Why Stock Markets Crash: Critical Events in Complex Financial Systems

Why Stock Markets Crash: Critical Events in Complex Financial Systems

Why Stock Markets Crash: Critical Events in Complex Financial Systems

Why Stock Markets Crash: Critical Events in Complex Financial Systems


The scientific study of complex systems has transformed a wide range of disciplines in recent years, enabling researchers in both the natural and social sciences to model and predict phenomena as diverse as earthquakes, global warming, demographic patterns, financial crises, and the failure of materials. In this book, Didier Sornette boldly applies his varied experience in these areas to propose a simple, powerful, and general theory of how, why, and when stock markets crash.

Most attempts to explain market failures seek to pinpoint triggering mechanisms that occur hours, days, or weeks before the collapse. Sornette proposes a radically different view: the underlying cause can be sought months and even years before the abrupt, catastrophic event in the build-up of cooperative speculation, which often translates into an accelerating rise of the market price, otherwise known as a "bubble." Anchoring his sophisticated, step-by-step analysis in leading-edge physical and statistical modeling techniques, he unearths remarkable insights and some predictions--among them, that the "end of the growth era" will occur around 2050.

Sornette probes major historical precedents, from the decades-long "tulip mania" in the Netherlands that wilted suddenly in 1637 to the South Sea Bubble that ended with the first huge market crash in England in 1720, to the Great Crash of October 1929 and Black Monday in 1987, to cite just a few. He concludes that most explanations other than cooperative self-organization fail to account for the subtle bubbles by which the markets lay the groundwork for catastrophe.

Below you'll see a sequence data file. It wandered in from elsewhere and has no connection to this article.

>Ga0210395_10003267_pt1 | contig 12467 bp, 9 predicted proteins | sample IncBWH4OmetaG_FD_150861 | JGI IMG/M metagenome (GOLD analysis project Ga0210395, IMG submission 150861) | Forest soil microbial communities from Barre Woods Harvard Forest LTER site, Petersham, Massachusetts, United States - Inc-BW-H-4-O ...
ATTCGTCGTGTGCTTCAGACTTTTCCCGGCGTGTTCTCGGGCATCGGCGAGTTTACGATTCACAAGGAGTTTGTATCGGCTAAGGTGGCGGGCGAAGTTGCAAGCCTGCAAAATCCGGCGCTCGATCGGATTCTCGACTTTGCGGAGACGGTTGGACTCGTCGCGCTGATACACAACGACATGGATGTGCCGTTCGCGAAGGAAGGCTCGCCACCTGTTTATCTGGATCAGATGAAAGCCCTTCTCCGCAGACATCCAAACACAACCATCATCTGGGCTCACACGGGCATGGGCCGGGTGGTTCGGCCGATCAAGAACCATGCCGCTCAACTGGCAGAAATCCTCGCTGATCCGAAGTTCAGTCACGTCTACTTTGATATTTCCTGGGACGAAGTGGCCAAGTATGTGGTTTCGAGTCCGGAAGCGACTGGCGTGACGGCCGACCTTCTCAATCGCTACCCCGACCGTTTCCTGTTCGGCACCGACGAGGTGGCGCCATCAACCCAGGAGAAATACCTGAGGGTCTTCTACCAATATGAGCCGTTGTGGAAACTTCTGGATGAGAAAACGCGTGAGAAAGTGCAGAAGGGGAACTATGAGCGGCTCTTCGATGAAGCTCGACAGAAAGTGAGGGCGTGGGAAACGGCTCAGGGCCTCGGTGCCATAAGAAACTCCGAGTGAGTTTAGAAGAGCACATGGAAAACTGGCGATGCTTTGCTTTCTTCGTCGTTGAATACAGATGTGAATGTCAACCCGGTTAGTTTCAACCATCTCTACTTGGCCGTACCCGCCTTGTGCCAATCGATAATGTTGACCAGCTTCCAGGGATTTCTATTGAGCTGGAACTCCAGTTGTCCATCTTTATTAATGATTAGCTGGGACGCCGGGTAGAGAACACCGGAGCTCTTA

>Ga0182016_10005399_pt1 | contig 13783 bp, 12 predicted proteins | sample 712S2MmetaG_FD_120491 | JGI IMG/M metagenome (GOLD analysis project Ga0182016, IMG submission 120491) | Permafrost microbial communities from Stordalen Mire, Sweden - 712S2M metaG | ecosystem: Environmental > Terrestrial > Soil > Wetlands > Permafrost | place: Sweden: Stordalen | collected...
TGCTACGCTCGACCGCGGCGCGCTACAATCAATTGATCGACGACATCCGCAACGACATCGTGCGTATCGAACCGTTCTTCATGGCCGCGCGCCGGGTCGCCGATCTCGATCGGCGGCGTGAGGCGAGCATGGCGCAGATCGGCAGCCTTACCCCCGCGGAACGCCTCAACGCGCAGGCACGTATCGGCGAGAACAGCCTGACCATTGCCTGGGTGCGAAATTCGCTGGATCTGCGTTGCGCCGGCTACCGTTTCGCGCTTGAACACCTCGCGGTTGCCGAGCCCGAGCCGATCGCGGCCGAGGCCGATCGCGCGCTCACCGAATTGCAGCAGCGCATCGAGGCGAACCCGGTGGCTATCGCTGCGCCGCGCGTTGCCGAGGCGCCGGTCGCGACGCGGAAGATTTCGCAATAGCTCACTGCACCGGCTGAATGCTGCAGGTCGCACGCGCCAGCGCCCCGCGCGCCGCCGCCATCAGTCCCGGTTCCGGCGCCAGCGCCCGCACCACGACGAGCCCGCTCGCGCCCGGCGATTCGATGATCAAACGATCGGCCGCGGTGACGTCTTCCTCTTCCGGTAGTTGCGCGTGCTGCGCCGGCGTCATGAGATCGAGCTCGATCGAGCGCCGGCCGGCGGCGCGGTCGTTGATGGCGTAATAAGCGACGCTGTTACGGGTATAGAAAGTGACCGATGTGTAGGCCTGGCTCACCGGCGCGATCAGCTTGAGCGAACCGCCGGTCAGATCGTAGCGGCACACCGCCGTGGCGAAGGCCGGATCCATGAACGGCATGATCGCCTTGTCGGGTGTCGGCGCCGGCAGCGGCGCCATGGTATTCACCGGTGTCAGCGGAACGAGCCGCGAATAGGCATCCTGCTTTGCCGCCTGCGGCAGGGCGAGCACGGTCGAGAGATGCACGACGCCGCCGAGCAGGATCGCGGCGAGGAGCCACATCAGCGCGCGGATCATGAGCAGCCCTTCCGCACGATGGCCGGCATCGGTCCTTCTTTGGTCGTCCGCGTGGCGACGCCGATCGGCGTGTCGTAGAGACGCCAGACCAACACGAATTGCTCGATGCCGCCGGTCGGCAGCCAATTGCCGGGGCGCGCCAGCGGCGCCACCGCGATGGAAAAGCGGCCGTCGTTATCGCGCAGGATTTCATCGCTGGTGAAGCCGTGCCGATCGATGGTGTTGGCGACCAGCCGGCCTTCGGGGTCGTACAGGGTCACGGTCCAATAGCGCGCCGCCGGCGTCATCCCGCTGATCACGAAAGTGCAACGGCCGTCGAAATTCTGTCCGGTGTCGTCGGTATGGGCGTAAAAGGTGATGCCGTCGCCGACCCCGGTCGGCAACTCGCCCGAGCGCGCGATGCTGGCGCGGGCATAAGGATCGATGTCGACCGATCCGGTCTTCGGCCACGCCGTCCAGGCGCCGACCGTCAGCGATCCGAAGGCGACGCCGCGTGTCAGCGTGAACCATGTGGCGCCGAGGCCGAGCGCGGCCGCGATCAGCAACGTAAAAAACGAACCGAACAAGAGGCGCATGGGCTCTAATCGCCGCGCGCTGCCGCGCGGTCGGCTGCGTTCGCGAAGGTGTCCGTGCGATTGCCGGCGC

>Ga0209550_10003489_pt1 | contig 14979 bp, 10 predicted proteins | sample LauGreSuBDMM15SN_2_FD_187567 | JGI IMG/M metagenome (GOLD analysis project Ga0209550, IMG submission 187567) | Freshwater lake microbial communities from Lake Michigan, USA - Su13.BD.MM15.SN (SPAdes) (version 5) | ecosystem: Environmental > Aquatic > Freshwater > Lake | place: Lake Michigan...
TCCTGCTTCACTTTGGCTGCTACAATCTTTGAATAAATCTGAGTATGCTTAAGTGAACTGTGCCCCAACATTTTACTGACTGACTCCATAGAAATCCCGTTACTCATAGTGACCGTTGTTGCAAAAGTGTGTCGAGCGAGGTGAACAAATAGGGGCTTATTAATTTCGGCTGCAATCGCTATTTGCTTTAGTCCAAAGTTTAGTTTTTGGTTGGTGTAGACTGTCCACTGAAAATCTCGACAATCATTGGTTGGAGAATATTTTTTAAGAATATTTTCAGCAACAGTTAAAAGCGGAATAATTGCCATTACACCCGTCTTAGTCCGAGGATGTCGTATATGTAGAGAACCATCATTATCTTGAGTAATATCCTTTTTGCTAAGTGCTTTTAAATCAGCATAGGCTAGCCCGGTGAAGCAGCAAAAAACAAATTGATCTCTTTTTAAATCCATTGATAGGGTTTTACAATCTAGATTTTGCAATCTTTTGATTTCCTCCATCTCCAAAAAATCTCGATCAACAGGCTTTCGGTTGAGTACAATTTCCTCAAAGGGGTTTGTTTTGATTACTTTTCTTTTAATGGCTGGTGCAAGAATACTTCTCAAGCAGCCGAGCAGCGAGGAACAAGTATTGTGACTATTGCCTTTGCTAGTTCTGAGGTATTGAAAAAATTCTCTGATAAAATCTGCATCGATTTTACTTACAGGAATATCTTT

Any investor or investment professional who seeks a genuine understanding of looming financial disasters should read this book. Physicists, geologists, biologists, economists, and others will welcome Why Stock Markets Crash as a highly original "scientific tale," as Sornette aptly puts it, of the exciting and sometimes fearsome--but no longer quite so unfathomable--world of stock markets.


Like many other people, I find the stock market fascinating. The market's potential for lavish gains and its playful character, made more attractive with the recent advent of the Internet, resonates with the gambler in us. Its punishing power and unpredictable temper make fearful investors look at it sometimes with awe, particularly at times of crashes. Stories of panic and suicides following such events have become part of market folklore. The richness of the patterns the stock market displays may lure investors into hoping to “beat the market” by using or extracting some bits of informative hedge.

However, the stock market is not a “casino” of playful or foolish gamblers. It is, primarily, the vehicle of fluid exchanges allowing the efficient function of capitalistic, competitive free markets.

As shown in Figure 0.1 and Table 0.1, the total world market capitalization rose from $3.38 trillion (thousand billions) in 1983 to $26.5 trillion in 1998 and to $38.7 trillion in 1999. To put these numbers in perspective, the 1999 U.S. budget was $1.7 trillion, while its 1983 budget was $800 billion. The 2002 U.S. budget is projected to be $1.9 trillion. Market capitalization and trading volumes tripled during the 1990s. The volume of securities issued was multiplied by 6. Privatization has played a key role in the stock market growth "51". Stock market investment is clearly the biggest game in town.

A market crash occurring simultaneously on most of the stock markets of the world as witnessed in October 1987 would amount to the quasi-instantaneous evaporation of trillions of dollars. In values of . . .

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